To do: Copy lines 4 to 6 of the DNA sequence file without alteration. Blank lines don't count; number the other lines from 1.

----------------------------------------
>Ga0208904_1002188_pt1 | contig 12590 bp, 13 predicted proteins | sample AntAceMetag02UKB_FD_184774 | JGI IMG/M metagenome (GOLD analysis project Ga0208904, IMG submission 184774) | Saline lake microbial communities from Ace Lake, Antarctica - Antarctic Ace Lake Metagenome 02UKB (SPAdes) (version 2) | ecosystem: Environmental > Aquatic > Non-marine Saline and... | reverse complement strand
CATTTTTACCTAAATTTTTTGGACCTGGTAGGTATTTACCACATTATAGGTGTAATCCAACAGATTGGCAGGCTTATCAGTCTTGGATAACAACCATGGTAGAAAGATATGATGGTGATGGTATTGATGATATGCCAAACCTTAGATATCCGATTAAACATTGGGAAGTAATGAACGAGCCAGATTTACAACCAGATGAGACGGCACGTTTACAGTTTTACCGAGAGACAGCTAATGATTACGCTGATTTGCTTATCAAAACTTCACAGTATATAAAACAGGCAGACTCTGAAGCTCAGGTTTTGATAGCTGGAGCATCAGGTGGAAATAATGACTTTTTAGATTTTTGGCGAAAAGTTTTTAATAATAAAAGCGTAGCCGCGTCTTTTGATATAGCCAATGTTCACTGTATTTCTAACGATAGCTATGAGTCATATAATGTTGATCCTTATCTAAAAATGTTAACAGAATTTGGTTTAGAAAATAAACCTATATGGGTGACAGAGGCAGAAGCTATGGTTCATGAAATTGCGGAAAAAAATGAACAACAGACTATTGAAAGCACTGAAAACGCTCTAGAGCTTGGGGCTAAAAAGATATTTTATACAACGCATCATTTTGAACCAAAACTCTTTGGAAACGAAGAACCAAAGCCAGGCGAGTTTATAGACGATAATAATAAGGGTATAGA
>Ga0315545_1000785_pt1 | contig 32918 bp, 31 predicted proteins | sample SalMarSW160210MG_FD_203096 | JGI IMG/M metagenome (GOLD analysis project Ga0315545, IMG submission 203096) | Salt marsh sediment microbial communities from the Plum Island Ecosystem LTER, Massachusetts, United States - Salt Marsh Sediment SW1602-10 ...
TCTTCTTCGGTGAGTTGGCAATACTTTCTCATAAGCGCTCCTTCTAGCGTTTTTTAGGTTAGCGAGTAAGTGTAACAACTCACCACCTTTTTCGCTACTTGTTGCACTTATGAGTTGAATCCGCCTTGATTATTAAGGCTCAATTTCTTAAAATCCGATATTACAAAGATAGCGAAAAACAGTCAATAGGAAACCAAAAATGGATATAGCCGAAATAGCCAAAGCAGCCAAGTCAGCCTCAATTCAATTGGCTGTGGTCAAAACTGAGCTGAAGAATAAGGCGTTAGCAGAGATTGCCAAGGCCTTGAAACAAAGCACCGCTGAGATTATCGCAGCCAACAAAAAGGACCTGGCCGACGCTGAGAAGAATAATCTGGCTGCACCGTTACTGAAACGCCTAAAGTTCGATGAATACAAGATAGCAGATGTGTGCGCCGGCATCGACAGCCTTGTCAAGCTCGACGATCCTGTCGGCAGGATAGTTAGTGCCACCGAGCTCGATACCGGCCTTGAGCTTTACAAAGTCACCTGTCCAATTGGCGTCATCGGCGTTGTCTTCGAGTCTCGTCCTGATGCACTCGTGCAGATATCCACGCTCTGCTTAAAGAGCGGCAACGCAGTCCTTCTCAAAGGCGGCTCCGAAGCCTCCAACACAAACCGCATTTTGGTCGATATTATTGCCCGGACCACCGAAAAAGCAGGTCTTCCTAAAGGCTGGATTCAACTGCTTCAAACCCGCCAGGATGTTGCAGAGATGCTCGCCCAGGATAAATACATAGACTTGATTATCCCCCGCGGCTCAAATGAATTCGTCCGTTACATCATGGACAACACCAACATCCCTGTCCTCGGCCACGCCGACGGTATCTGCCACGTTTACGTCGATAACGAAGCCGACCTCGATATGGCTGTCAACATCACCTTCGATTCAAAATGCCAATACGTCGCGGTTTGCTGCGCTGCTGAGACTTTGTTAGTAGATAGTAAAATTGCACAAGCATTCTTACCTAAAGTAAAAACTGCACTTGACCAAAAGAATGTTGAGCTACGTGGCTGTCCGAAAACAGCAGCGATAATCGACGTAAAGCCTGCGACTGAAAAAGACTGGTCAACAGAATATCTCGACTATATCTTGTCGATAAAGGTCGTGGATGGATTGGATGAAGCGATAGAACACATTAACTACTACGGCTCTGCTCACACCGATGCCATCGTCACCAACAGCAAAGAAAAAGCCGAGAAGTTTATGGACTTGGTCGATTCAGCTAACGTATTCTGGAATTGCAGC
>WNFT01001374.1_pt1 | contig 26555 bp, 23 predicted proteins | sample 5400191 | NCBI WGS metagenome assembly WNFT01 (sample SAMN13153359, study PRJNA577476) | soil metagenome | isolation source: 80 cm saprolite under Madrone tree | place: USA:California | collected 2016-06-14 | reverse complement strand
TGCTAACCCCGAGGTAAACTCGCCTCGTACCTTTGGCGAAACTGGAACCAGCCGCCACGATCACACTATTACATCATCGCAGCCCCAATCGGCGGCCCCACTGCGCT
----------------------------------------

TCTTCTTCGGTGAGTTGGCAATACTTTCTCATAAGCGCTCCTTCTAGCGTTTTTTAGGTTAGCGAGTAAGTGTAACAACTCACCACCTTTTTCGCTACTTGTTGCACTTATGAGTTGAATCCGCCTTGATTATTAAGGCTCAATTTCTTAAAATCCGATATTACAAAGATAGCGAAAAACAGTCAATAGGAAACCAAAAATGGATATAGCCGAAATAGCCAAAGCAGCCAAGTCAGCCTCAATTCAATTGGCTGTGGTCAAAACTGAGCTGAAGAATAAGGCGTTAGCAGAGATTGCCAAGGCCTTGAAACAAAGCACCGCTGAGATTATCGCAGCCAACAAAAAGGACCTGGCCGACGCTGAGAAGAATAATCTGGCTGCACCGTTACTGAAACGCCTAAAGTTCGATGAATACAAGATAGCAGATGTGTGCGCCGGCATCGACAGCCTTGTCAAGCTCGACGATCCTGTCGGCAGGATAGTTAGTGCCACCGAGCTCGATACCGGCCTTGAGCTTTACAAAGTCACCTGTCCAATTGGCGTCATCGGCGTTGTCTTCGAGTCTCGTCCTGATGCACTCGTGCAGATATCCACGCTCTGCTTAAAGAGCGGCAACGCAGTCCTTCTCAAAGGCGGCTCCGAAGCCTCCAACACAAACCGCATTTTGGTCGATATTATTGCCCGGACCACCGAAAAAGCAGGTCTTCCTAAAGGCTGGATTCAACTGCTTCAAACCCGCCAGGATGTTGCAGAGATGCTCGCCCAGGATAAATACATAGACTTGATTATCCCCCGCGGCTCAAATGAATTCGTCCGTTACATCATGGACAACACCAACATCCCTGTCCTCGGCCACGCCGACGGTATCTGCCACGTTTACGTCGATAACGAAGCCGACCTCGATATGGCTGTCAACATCACCTTCGATTCAAAATGCCAATACGTCGCGGTTTGCTGCGCTGCTGAGACTTTGTTAGTAGATAGTAAAATTGCACAAGCATTCTTACCTAAAGTAAAAACTGCACTTGACCAAAAGAATGTTGAGCTACGTGGCTGTCCGAAAACAGCAGCGATAATCGACGTAAAGCCTGCGACTGAAAAAGACTGGTCAACAGAATATCTCGACTATATCTTGTCGATAAAGGTCGTGGATGGATTGGATGAAGCGATAGAACACATTAACTACTACGGCTCTGCTCACACCGATGCCATCGTCACCAACAGCAAAGAAAAAGCCGAGAAGTTTATGGACTTGGTCGATTCAGCTAACGTATTCTGGAATTGCAGC
>WNFT01001374.1_pt1 | contig 26555 bp, 23 predicted proteins | sample 5400191 | NCBI WGS metagenome assembly WNFT01 (sample SAMN13153359, study PRJNA577476) | soil metagenome | isolation source: 80 cm saprolite under Madrone tree | place: USA:California | collected 2016-06-14 | reverse complement strand
TGCTAACCCCGAGGTAAACTCGCCTCGTACCTTTGGCGAAACTGGAACCAGCCGCCACGATCACACTATTACATCATCGCAGCCCCAATCGGCGGCCCCACTGCGCT